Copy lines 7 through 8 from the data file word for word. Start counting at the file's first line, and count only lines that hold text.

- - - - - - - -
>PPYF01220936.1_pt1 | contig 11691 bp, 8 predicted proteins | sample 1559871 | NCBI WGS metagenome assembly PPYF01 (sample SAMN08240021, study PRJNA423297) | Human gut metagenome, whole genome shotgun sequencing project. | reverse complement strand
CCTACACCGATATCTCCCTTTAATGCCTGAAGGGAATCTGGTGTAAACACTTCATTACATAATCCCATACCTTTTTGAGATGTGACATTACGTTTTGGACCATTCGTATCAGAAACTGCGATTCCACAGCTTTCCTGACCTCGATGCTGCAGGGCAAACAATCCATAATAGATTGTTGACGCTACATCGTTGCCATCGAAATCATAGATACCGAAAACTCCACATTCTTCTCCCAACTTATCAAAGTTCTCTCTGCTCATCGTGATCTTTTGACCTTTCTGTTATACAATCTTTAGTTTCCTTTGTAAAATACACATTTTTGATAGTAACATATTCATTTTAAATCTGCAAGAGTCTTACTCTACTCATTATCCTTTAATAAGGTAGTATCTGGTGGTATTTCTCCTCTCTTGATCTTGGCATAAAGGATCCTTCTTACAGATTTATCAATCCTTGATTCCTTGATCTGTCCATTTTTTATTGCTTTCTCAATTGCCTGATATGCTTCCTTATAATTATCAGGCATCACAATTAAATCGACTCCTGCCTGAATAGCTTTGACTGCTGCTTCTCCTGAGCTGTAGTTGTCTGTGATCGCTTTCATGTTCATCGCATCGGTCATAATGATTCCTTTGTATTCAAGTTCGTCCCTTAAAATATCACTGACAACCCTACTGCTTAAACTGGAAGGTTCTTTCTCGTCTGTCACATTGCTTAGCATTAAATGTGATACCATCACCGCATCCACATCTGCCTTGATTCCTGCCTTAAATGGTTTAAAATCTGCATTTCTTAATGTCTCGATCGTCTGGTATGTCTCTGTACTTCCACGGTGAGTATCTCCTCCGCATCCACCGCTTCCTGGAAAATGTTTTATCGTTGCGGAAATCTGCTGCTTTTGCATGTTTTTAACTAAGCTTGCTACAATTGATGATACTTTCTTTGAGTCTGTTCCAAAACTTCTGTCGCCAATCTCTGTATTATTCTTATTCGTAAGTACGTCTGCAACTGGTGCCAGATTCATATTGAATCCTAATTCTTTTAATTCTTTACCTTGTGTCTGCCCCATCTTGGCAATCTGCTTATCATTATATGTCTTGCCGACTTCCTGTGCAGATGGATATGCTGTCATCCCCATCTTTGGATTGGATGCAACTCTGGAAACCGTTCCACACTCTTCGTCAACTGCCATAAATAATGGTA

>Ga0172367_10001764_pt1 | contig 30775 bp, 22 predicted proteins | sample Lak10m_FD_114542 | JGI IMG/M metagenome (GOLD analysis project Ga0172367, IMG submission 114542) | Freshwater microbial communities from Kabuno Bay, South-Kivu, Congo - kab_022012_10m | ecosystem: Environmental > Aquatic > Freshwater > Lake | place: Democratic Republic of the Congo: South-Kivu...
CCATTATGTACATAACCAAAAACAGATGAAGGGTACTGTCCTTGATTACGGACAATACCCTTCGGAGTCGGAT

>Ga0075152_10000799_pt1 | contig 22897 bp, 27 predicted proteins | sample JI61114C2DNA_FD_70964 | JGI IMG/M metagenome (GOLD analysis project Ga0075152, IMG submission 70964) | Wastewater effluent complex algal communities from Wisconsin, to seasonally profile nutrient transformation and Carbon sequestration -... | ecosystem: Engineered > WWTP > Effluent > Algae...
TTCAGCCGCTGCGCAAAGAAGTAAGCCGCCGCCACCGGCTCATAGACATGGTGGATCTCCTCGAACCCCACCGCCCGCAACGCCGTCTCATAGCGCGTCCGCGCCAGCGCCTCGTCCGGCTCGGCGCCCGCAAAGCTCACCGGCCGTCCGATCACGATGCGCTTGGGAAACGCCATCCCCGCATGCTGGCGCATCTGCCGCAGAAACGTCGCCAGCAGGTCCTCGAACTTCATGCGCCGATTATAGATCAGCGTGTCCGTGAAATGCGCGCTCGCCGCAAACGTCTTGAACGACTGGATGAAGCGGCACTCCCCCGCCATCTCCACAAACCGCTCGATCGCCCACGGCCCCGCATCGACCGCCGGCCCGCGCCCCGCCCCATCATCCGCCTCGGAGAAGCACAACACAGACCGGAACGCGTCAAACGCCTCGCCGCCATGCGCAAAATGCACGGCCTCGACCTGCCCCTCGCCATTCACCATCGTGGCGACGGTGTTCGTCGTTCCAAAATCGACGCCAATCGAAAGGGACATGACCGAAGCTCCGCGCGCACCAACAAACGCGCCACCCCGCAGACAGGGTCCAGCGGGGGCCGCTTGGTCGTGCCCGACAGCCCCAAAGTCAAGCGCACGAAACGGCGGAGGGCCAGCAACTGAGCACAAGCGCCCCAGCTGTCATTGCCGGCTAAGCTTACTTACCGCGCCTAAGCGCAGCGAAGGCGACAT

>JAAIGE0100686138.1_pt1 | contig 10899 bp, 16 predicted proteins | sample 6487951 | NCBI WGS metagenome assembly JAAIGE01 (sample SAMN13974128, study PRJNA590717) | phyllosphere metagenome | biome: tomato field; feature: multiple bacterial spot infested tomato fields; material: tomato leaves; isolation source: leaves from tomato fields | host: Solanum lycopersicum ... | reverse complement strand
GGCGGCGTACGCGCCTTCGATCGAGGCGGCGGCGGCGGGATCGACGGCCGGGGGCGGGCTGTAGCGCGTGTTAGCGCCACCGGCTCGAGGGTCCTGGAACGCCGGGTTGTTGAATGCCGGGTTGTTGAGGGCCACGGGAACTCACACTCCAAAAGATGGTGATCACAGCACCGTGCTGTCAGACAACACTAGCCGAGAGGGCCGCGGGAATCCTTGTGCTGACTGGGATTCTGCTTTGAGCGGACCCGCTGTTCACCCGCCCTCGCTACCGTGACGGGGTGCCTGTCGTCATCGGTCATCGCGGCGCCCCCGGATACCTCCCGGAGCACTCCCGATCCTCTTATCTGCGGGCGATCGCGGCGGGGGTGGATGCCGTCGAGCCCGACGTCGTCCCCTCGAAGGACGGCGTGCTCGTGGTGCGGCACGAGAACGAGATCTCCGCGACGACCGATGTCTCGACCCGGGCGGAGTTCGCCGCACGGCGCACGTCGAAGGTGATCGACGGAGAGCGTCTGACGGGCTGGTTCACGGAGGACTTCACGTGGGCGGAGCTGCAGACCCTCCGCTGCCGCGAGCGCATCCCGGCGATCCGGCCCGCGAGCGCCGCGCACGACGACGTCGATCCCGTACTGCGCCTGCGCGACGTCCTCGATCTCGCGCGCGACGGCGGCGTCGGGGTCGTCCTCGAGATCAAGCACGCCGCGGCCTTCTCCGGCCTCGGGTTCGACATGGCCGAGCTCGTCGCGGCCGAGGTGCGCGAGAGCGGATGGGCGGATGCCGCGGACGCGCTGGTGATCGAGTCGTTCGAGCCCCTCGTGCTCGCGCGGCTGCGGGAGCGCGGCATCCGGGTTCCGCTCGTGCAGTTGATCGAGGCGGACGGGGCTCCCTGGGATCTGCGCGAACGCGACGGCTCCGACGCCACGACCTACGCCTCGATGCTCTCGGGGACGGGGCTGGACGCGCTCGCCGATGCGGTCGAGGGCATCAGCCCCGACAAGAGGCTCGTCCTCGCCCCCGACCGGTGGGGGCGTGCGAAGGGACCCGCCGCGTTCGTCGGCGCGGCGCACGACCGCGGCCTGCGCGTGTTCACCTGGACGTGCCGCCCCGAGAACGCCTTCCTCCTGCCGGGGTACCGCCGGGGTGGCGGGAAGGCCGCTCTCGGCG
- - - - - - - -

>JAAIGE0100686138.1_pt1 | contig 10899 bp, 16 predicted proteins | sample 6487951 | NCBI WGS metagenome assembly JAAIGE01 (sample SAMN13974128, study PRJNA590717) | phyllosphere metagenome | biome: tomato field; feature: multiple bacterial spot infested tomato fields; material: tomato leaves; isolation source: leaves from tomato fields | host: Solanum lycopersicum ... | reverse complement strand
GGCGGCGTACGCGCCTTCGATCGAGGCGGCGGCGGCGGGATCGACGGCCGGGGGCGGGCTGTAGCGCGTGTTAGCGCCACCGGCTCGAGGGTCCTGGAACGCCGGGTTGTTGAATGCCGGGTTGTTGAGGGCCACGGGAACTCACACTCCAAAAGATGGTGATCACAGCACCGTGCTGTCAGACAACACTAGCCGAGAGGGCCGCGGGAATCCTTGTGCTGACTGGGATTCTGCTTTGAGCGGACCCGCTGTTCACCCGCCCTCGCTACCGTGACGGGGTGCCTGTCGTCATCGGTCATCGCGGCGCCCCCGGATACCTCCCGGAGCACTCCCGATCCTCTTATCTGCGGGCGATCGCGGCGGGGGTGGATGCCGTCGAGCCCGACGTCGTCCCCTCGAAGGACGGCGTGCTCGTGGTGCGGCACGAGAACGAGATCTCCGCGACGACCGATGTCTCGACCCGGGCGGAGTTCGCCGCACGGCGCACGTCGAAGGTGATCGACGGAGAGCGTCTGACGGGCTGGTTCACGGAGGACTTCACGTGGGCGGAGCTGCAGACCCTCCGCTGCCGCGAGCGCATCCCGGCGATCCGGCCCGCGAGCGCCGCGCACGACGACGTCGATCCCGTACTGCGCCTGCGCGACGTCCTCGATCTCGCGCGCGACGGCGGCGTCGGGGTCGTCCTCGAGATCAAGCACGCCGCGGCCTTCTCCGGCCTCGGGTTCGACATGGCCGAGCTCGTCGCGGCCGAGGTGCGCGAGAGCGGATGGGCGGATGCCGCGGACGCGCTGGTGATCGAGTCGTTCGAGCCCCTCGTGCTCGCGCGGCTGCGGGAGCGCGGCATCCGGGTTCCGCTCGTGCAGTTGATCGAGGCGGACGGGGCTCCCTGGGATCTGCGCGAACGCGACGGCTCCGACGCCACGACCTACGCCTCGATGCTCTCGGGGACGGGGCTGGACGCGCTCGCCGATGCGGTCGAGGGCATCAGCCCCGACAAGAGGCTCGTCCTCGCCCCCGACCGGTGGGGGCGTGCGAAGGGACCCGCCGCGTTCGTCGGCGCGGCGCACGACCGCGGCCTGCGCGTGTTCACCTGGACGTGCCGCCCCGAGAACGCCTTCCTCCTGCCGGGGTACCGCCGGGGTGGCGGGAAGGCCGCTCTCGGCG